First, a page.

How much can you really see?
What do you look like, and what do you see when you see yourself?
Here are a few more sights for you to use, to add to those you have already used:
Rainbow colors. A star lit sky. Rolling hills. Flowers growing. A full moon. A waterfall. Blue sky. Green grass. Paintings. Swans. Feathers. Washing blowing in the wind.
All of these sights are good sights.
Try writing down your thoughts and feelings, and be surprised at how acute your sense of sight has become.
Ask yourself, what do I see when I close my eyes? And one sight I feel you should really learn to become aware of, an all important sight: THE SIGHT OF INSTINCT.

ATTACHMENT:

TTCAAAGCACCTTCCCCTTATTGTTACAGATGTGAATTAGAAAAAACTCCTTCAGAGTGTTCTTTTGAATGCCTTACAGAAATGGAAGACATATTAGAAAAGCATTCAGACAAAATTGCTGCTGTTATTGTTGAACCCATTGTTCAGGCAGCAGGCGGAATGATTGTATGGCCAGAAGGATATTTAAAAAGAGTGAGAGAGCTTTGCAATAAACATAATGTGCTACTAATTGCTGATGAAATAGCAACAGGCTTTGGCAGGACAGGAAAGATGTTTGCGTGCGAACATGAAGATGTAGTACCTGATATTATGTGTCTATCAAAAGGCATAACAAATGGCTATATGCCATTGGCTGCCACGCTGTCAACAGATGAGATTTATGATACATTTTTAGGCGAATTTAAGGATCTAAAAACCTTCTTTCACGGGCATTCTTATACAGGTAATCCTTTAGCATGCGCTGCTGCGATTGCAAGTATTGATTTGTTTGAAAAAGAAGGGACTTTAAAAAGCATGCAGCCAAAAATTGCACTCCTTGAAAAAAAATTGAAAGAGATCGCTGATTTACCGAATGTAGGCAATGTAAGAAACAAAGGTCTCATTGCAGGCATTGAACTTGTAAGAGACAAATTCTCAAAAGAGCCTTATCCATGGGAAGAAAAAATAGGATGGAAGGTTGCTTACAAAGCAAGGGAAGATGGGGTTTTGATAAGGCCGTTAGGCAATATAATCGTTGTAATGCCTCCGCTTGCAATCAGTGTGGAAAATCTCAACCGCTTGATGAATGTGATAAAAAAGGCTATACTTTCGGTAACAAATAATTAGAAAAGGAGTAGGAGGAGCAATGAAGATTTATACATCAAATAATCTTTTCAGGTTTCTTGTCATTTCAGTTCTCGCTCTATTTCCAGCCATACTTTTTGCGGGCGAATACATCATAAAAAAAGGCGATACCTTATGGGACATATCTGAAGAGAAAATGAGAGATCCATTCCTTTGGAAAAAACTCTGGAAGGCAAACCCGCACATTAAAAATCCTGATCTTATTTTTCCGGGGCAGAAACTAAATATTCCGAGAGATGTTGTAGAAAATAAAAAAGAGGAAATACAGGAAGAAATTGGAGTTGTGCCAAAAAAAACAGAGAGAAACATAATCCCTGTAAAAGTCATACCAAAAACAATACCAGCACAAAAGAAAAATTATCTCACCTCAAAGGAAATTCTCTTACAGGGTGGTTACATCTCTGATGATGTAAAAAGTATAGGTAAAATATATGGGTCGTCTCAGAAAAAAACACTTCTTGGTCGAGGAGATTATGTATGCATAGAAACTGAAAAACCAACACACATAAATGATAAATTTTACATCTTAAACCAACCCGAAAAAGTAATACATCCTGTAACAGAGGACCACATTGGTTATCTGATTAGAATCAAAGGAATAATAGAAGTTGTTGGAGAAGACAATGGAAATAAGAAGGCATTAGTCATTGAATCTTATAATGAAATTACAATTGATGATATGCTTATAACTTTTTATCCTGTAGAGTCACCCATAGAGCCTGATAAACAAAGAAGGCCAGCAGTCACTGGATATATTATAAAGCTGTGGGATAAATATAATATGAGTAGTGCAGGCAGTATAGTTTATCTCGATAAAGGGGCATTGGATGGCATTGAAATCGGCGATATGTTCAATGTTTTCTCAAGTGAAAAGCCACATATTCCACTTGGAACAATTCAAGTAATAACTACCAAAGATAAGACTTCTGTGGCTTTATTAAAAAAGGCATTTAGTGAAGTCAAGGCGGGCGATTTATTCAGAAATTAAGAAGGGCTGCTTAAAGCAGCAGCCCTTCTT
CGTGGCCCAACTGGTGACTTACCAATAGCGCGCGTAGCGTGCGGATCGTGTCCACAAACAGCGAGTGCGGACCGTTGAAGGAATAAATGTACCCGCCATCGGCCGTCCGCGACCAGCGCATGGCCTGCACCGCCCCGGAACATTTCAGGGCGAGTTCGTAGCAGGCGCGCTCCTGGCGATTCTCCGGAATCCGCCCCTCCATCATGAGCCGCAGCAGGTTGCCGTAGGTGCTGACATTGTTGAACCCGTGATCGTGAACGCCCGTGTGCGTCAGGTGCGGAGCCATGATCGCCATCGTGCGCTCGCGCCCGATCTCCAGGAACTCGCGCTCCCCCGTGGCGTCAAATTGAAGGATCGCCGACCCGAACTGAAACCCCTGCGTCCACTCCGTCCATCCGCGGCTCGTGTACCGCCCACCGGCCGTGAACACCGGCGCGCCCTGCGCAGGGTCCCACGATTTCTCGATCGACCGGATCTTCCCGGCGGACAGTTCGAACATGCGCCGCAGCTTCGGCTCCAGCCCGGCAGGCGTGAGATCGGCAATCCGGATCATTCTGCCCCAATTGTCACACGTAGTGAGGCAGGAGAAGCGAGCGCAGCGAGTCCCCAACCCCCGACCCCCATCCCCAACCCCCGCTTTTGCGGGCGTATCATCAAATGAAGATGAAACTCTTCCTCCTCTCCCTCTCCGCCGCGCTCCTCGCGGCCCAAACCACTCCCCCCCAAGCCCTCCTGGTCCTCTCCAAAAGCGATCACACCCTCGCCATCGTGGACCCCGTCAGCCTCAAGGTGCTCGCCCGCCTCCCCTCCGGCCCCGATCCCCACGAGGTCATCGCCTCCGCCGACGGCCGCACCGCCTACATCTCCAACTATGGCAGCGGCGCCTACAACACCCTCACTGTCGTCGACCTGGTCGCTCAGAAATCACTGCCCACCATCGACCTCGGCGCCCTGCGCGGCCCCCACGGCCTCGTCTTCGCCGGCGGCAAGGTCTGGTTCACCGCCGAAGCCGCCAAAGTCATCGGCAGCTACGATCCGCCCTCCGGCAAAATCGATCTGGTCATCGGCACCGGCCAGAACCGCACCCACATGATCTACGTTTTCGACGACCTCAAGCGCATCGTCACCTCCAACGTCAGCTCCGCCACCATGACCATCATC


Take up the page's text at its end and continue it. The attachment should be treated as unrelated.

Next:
We have all had it, all known it. That little nudge, a feeling, a thought that seems to come from nowhere. A glimpse of something not quite tangible, a shadow that passes across our mind and an instant later is gone. A sight of instinct.
There are thousands of stories to tell, to illustrate what is meant by the sight of instinct, but the one I tell here is one that was told to me this very morning by Jim, before he left for the office.
"I was in the car, and must have been daydreaming. The next I knew, I had a flash, something, I'm not really sure what, but it made me come too with a start, and at the same time I yanked the steering wheel to the right. Good thing I did, or I would have had a collision. I took a deep breath, a sigh of relief, then I was startled again, for I saw my mother's face, and she was smiling at me."
Jim's mother had passed to the spirit world several years before this incident, as I'm sure most of you had gathered.